A common misconception, Gates said, is that it’s mostly LGBT people who are white that want to raise children, as opposed to LGBT people who belong to racial minority groups.

“All the data that we know about parenting by LGBT people and same-sex couples shows that, in fact, child-rearing is much more common in people of color,” he said. “So particularly African-Americans and Latinos and Latinas, they’re twice as likely as their white counterparts to say that they’ve raised a child.”

Regarding the full population, Gates said about one million LGBT people in the United States are raising around two million children.

The numbers are different when looking just at same-sex couples. Based on U.S. census data, Gates said about 112,000 same-sex couples throughout the United States are raising around 250,000 children.

But Gates also said the data show more same-sex couples raise children in states other than where LGBT people tend to live — often West or East Coast states with more gay friendly laws.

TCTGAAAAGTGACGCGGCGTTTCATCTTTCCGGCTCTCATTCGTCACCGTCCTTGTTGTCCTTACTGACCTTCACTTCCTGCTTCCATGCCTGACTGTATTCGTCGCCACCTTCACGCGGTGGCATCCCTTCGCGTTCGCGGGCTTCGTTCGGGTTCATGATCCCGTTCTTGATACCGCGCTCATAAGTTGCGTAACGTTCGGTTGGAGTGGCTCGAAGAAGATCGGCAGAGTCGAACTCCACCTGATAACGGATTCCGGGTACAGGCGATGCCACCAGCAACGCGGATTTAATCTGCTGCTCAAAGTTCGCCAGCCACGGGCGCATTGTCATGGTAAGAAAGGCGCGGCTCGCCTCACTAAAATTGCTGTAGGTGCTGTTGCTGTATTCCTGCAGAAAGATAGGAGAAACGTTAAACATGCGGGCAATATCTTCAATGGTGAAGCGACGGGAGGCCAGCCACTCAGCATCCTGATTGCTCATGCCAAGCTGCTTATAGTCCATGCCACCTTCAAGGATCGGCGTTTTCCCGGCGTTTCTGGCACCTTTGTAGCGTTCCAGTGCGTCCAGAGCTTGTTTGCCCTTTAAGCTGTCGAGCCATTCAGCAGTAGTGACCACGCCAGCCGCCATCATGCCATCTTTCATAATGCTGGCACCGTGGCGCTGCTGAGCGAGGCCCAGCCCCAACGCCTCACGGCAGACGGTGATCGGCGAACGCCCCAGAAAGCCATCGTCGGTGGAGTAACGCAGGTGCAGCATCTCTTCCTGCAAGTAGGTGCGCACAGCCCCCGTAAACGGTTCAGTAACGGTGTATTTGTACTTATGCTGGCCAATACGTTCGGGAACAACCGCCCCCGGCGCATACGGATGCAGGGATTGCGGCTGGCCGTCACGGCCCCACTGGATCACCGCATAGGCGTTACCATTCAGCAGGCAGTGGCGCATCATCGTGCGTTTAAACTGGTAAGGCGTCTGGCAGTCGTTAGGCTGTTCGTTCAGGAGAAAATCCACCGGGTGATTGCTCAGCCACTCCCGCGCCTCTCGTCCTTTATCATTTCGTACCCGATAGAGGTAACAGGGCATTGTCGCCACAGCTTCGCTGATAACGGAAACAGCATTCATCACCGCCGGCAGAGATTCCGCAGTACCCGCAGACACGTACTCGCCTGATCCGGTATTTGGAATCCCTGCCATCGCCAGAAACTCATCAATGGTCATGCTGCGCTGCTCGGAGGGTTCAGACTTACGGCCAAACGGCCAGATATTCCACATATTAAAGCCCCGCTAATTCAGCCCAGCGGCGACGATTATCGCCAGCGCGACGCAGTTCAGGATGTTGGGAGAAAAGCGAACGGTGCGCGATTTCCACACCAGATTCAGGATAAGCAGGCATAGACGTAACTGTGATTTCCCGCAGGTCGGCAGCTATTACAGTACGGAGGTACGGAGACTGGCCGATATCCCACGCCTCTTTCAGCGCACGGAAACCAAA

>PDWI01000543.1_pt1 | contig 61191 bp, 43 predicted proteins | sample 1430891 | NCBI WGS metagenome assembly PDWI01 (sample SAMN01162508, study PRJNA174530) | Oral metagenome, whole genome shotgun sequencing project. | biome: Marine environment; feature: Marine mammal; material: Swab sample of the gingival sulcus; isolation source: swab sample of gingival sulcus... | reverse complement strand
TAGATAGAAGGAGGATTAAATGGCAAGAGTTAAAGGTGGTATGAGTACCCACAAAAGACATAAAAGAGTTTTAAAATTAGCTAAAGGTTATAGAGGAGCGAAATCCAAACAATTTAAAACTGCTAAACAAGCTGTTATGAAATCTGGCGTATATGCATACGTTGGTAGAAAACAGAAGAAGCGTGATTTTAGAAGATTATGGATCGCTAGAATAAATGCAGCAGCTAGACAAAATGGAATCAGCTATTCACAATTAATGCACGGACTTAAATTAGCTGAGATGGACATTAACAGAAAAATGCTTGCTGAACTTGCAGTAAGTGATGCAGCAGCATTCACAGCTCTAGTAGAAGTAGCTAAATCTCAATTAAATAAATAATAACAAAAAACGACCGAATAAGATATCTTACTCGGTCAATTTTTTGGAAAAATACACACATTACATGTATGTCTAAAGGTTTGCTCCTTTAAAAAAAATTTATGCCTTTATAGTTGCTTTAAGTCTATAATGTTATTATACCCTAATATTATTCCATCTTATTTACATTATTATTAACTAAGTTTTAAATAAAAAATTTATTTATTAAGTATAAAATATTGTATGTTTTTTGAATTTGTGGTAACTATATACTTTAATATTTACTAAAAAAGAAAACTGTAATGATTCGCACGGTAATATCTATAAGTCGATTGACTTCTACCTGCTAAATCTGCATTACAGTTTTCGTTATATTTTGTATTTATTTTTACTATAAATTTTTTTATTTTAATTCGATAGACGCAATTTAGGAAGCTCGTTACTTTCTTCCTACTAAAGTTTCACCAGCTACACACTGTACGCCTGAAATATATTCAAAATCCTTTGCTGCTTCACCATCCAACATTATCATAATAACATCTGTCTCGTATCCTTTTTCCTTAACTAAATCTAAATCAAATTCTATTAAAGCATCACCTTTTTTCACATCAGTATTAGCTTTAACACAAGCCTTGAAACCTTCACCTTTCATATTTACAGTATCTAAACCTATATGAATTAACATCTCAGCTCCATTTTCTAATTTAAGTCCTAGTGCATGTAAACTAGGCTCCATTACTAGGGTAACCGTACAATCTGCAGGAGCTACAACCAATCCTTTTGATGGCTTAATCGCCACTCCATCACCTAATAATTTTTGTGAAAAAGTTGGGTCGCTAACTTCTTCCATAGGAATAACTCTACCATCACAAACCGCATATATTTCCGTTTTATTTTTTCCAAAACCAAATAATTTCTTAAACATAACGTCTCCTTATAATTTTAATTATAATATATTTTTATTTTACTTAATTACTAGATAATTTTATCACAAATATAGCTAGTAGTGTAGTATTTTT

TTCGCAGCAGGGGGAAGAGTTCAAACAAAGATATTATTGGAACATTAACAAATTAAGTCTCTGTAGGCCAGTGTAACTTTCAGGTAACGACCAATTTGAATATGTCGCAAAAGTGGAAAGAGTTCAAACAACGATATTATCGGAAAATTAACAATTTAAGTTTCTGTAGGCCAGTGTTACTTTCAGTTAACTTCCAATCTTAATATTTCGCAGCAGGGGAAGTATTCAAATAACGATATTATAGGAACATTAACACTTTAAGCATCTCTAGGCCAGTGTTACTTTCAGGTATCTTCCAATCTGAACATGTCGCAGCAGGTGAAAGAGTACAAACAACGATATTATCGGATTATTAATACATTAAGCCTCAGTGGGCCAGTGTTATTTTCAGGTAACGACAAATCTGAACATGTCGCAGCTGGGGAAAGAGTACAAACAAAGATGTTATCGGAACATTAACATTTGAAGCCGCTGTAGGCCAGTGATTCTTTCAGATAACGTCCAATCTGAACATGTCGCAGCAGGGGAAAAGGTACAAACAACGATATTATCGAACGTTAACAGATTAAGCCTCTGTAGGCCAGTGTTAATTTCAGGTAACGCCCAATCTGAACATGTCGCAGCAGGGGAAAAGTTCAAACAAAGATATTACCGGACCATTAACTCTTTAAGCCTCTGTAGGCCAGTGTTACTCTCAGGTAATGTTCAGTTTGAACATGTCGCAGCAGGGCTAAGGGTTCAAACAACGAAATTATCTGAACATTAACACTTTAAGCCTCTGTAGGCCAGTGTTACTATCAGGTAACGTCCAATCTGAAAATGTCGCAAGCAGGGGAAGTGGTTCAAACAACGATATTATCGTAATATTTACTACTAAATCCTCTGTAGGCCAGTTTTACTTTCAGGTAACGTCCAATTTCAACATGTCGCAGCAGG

“What that also tells you is that same-sex couples are raising kids in states that have some of the most restrictive and challenging legal environments for gay and lesbian people raising children,” Gates said. “Many of the states with relatively high fractions of same-sex couples raising kids are very both politically and socially conservative.”

Also speaking at the panel was Nakea Paige, an 18-year-old high school student in D.C. who grew up in the foster care system. Although she’s bound this fall for Michigan State University to study biochemical engineering, Paige said her childhood was difficult because she never found a permanent home.

“I’ve been in one group home and three foster homes within three years, and having lived in three different places in three years has been a very scary experience,” she said.